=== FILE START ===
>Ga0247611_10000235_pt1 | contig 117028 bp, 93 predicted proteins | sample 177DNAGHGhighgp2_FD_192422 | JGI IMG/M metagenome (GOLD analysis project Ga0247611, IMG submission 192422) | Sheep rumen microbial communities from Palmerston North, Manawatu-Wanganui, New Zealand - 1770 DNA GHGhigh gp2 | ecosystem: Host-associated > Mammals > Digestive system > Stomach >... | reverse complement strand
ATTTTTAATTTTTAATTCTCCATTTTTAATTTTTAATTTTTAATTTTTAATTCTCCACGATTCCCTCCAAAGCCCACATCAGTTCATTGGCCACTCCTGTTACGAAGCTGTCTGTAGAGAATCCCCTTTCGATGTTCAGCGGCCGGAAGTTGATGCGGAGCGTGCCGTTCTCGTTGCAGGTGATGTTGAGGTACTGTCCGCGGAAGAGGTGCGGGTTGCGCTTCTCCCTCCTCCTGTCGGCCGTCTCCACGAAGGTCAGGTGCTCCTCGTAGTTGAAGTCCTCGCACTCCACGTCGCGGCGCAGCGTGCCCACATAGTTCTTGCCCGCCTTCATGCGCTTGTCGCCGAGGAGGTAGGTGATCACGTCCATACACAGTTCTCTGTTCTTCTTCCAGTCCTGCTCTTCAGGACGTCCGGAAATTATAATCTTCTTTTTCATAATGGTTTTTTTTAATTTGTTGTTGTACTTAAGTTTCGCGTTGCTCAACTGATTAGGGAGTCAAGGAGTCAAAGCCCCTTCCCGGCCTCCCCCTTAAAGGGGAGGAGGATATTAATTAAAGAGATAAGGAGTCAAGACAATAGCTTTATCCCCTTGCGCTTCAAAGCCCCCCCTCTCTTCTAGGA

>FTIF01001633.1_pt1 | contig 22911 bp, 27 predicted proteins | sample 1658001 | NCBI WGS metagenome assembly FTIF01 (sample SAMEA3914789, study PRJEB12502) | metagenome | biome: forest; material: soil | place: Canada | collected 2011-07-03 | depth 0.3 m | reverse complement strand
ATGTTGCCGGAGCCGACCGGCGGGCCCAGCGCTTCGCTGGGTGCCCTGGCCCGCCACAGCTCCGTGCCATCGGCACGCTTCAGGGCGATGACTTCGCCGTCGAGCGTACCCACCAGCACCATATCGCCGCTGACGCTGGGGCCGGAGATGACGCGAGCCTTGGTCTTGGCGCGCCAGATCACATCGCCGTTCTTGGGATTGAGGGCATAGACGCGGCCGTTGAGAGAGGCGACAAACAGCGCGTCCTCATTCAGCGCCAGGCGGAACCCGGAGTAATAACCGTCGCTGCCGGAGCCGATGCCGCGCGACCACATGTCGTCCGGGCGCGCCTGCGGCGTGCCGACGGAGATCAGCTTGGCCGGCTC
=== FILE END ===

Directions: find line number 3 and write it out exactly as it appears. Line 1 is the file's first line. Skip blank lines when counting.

>FTIF01001633.1_pt1 | contig 22911 bp, 27 predicted proteins | sample 1658001 | NCBI WGS metagenome assembly FTIF01 (sample SAMEA3914789, study PRJEB12502) | metagenome | biome: forest; material: soil | place: Canada | collected 2011-07-03 | depth 0.3 m | reverse complement strand